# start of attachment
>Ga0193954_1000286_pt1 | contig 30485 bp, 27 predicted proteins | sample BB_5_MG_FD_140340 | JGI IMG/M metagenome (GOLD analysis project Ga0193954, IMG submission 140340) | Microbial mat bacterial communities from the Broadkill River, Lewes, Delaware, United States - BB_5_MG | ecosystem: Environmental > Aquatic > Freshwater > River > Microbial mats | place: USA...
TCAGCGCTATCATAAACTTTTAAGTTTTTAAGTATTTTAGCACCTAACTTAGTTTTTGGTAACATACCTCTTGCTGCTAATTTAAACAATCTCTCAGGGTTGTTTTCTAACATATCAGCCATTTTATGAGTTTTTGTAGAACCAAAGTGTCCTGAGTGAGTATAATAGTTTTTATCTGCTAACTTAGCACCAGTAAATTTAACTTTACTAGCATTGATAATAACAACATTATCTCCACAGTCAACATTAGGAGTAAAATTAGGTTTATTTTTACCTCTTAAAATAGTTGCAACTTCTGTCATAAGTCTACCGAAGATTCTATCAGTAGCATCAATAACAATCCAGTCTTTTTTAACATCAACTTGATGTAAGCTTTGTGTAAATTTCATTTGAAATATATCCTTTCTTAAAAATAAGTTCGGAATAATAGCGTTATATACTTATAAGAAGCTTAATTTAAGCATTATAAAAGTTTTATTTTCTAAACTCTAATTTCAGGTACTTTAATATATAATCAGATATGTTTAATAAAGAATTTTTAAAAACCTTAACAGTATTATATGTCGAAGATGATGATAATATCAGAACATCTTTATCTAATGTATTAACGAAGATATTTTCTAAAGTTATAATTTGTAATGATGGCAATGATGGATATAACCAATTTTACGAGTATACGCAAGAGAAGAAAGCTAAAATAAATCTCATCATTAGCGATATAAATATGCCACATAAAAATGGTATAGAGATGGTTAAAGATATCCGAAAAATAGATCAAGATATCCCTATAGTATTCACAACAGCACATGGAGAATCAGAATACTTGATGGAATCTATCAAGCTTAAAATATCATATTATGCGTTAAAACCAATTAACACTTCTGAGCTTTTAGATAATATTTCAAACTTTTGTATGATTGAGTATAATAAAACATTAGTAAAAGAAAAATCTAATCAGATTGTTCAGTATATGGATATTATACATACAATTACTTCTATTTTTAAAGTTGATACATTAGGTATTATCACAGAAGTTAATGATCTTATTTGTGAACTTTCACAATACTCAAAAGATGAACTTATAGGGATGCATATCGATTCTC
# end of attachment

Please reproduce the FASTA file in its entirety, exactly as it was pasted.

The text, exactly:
>Ga0193954_1000286_pt1 | contig 30485 bp, 27 predicted proteins | sample BB_5_MG_FD_140340 | JGI IMG/M metagenome (GOLD analysis project Ga0193954, IMG submission 140340) | Microbial mat bacterial communities from the Broadkill River, Lewes, Delaware, United States - BB_5_MG | ecosystem: Environmental > Aquatic > Freshwater > River > Microbial mats | place: USA...
TCAGCGCTATCATAAACTTTTAAGTTTTTAAGTATTTTAGCACCTAACTTAGTTTTTGGTAACATACCTCTTGCTGCTAATTTAAACAATCTCTCAGGGTTGTTTTCTAACATATCAGCCATTTTATGAGTTTTTGTAGAACCAAAGTGTCCTGAGTGAGTATAATAGTTTTTATCTGCTAACTTAGCACCAGTAAATTTAACTTTACTAGCATTGATAATAACAACATTATCTCCACAGTCAACATTAGGAGTAAAATTAGGTTTATTTTTACCTCTTAAAATAGTTGCAACTTCTGTCATAAGTCTACCGAAGATTCTATCAGTAGCATCAATAACAATCCAGTCTTTTTTAACATCAACTTGATGTAAGCTTTGTGTAAATTTCATTTGAAATATATCCTTTCTTAAAAATAAGTTCGGAATAATAGCGTTATATACTTATAAGAAGCTTAATTTAAGCATTATAAAAGTTTTATTTTCTAAACTCTAATTTCAGGTACTTTAATATATAATCAGATATGTTTAATAAAGAATTTTTAAAAACCTTAACAGTATTATATGTCGAAGATGATGATAATATCAGAACATCTTTATCTAATGTATTAACGAAGATATTTTCTAAAGTTATAATTTGTAATGATGGCAATGATGGATATAACCAATTTTACGAGTATACGCAAGAGAAGAAAGCTAAAATAAATCTCATCATTAGCGATATAAATATGCCACATAAAAATGGTATAGAGATGGTTAAAGATATCCGAAAAATAGATCAAGATATCCCTATAGTATTCACAACAGCACATGGAGAATCAGAATACTTGATGGAATCTATCAAGCTTAAAATATCATATTATGCGTTAAAACCAATTAACACTTCTGAGCTTTTAGATAATATTTCAAACTTTTGTATGATTGAGTATAATAAAACATTAGTAAAAGAAAAATCTAATCAGATTGTTCAGTATATGGATATTATACATACAATTACTTCTATTTTTAAAGTTGATACATTAGGTATTATCACAGAAGTTAATGATCTTATTTGTGAACTTTCACAATACTCAAAAGATGAACTTATAGGGATGCATATCGATTCTC